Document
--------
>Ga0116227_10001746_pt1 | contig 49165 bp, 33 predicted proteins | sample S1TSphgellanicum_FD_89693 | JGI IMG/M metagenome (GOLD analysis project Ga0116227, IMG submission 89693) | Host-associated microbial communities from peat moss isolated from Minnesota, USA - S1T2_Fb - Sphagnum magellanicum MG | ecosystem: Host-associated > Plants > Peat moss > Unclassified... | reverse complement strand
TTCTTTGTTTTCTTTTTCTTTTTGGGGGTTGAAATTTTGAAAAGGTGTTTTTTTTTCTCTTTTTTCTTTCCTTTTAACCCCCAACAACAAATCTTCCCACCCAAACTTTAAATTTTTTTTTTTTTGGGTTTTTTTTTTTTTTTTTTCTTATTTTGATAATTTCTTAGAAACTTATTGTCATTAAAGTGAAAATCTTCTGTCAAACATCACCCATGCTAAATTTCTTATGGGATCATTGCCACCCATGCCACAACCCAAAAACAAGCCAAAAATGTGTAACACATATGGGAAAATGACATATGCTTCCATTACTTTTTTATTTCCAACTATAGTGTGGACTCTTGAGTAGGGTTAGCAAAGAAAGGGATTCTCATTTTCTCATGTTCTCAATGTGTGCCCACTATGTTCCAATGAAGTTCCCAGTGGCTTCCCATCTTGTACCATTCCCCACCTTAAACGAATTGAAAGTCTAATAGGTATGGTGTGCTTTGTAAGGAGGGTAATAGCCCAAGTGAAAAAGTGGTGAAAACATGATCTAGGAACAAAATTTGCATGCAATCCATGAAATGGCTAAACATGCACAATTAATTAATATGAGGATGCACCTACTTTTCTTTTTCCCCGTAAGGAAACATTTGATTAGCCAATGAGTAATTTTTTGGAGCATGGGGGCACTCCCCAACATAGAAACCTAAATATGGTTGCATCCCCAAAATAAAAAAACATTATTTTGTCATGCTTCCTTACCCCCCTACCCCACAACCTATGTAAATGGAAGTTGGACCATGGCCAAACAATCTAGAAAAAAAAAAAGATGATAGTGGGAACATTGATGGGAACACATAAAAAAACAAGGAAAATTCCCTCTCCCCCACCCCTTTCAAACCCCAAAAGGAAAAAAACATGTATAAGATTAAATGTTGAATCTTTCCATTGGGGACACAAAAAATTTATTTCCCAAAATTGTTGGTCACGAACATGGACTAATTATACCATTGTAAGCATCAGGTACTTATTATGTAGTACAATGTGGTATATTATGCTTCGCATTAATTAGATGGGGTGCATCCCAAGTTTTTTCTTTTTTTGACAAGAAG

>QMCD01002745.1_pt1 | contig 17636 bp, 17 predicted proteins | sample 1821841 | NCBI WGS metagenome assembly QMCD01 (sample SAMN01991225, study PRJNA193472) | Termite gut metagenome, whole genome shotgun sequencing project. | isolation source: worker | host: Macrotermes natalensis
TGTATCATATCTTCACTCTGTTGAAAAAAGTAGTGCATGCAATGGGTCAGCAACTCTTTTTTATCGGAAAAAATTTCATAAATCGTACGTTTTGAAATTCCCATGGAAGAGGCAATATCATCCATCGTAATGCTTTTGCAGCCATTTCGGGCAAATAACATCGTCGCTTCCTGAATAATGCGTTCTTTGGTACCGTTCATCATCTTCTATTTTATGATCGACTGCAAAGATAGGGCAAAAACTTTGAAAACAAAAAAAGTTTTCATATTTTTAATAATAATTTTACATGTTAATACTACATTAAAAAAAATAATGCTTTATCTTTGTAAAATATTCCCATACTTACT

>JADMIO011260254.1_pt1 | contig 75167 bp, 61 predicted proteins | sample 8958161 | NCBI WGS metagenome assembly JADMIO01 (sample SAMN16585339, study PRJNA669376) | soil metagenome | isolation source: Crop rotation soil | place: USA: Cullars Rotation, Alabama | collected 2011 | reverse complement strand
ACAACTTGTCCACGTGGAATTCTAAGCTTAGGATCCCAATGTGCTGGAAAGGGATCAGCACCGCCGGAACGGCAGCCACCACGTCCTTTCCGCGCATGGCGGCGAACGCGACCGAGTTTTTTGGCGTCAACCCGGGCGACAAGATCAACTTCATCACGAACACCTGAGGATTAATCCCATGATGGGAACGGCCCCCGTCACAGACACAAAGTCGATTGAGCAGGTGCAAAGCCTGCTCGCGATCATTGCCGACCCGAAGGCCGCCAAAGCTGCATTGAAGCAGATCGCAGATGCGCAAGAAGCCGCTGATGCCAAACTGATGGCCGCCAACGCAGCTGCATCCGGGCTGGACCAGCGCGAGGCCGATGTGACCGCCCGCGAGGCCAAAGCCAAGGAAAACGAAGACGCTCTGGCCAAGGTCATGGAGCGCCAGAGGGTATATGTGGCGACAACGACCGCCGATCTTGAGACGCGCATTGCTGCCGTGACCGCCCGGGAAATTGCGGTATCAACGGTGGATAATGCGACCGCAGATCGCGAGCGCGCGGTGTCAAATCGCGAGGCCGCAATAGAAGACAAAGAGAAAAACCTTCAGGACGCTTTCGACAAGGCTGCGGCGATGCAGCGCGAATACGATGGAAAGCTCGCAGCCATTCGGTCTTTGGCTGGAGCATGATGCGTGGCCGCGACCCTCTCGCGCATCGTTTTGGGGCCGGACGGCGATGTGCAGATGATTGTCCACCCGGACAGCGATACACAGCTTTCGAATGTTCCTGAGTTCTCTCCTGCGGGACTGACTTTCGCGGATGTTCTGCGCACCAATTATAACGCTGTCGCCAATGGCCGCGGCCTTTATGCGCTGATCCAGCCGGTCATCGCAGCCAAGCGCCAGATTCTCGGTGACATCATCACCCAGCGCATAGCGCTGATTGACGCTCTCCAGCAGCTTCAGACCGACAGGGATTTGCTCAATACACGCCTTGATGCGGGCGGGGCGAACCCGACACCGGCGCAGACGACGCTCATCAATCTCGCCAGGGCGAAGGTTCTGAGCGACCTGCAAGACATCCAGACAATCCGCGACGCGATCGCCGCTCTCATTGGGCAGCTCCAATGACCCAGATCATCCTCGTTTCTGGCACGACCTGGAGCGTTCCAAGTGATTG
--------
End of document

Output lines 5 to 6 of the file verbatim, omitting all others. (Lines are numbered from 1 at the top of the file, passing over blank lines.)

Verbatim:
>JADMIO011260254.1_pt1 | contig 75167 bp, 61 predicted proteins | sample 8958161 | NCBI WGS metagenome assembly JADMIO01 (sample SAMN16585339, study PRJNA669376) | soil metagenome | isolation source: Crop rotation soil | place: USA: Cullars Rotation, Alabama | collected 2011 | reverse complement strand
ACAACTTGTCCACGTGGAATTCTAAGCTTAGGATCCCAATGTGCTGGAAAGGGATCAGCACCGCCGGAACGGCAGCCACCACGTCCTTTCCGCGCATGGCGGCGAACGCGACCGAGTTTTTTGGCGTCAACCCGGGCGACAAGATCAACTTCATCACGAACACCTGAGGATTAATCCCATGATGGGAACGGCCCCCGTCACAGACACAAAGTCGATTGAGCAGGTGCAAAGCCTGCTCGCGATCATTGCCGACCCGAAGGCCGCCAAAGCTGCATTGAAGCAGATCGCAGATGCGCAAGAAGCCGCTGATGCCAAACTGATGGCCGCCAACGCAGCTGCATCCGGGCTGGACCAGCGCGAGGCCGATGTGACCGCCCGCGAGGCCAAAGCCAAGGAAAACGAAGACGCTCTGGCCAAGGTCATGGAGCGCCAGAGGGTATATGTGGCGACAACGACCGCCGATCTTGAGACGCGCATTGCTGCCGTGACCGCCCGGGAAATTGCGGTATCAACGGTGGATAATGCGACCGCAGATCGCGAGCGCGCGGTGTCAAATCGCGAGGCCGCAATAGAAGACAAAGAGAAAAACCTTCAGGACGCTTTCGACAAGGCTGCGGCGATGCAGCGCGAATACGATGGAAAGCTCGCAGCCATTCGGTCTTTGGCTGGAGCATGATGCGTGGCCGCGACCCTCTCGCGCATCGTTTTGGGGCCGGACGGCGATGTGCAGATGATTGTCCACCCGGACAGCGATACACAGCTTTCGAATGTTCCTGAGTTCTCTCCTGCGGGACTGACTTTCGCGGATGTTCTGCGCACCAATTATAACGCTGTCGCCAATGGCCGCGGCCTTTATGCGCTGATCCAGCCGGTCATCGCAGCCAAGCGCCAGATTCTCGGTGACATCATCACCCAGCGCATAGCGCTGATTGACGCTCTCCAGCAGCTTCAGACCGACAGGGATTTGCTCAATACACGCCTTGATGCGGGCGGGGCGAACCCGACACCGGCGCAGACGACGCTCATCAATCTCGCCAGGGCGAAGGTTCTGAGCGACCTGCAAGACATCCAGACAATCCGCGACGCGATCGCCGCTCTCATTGGGCAGCTCCAATGACCCAGATCATCCTCGTTTCTGGCACGACCTGGAGCGTTCCAAGTGATTG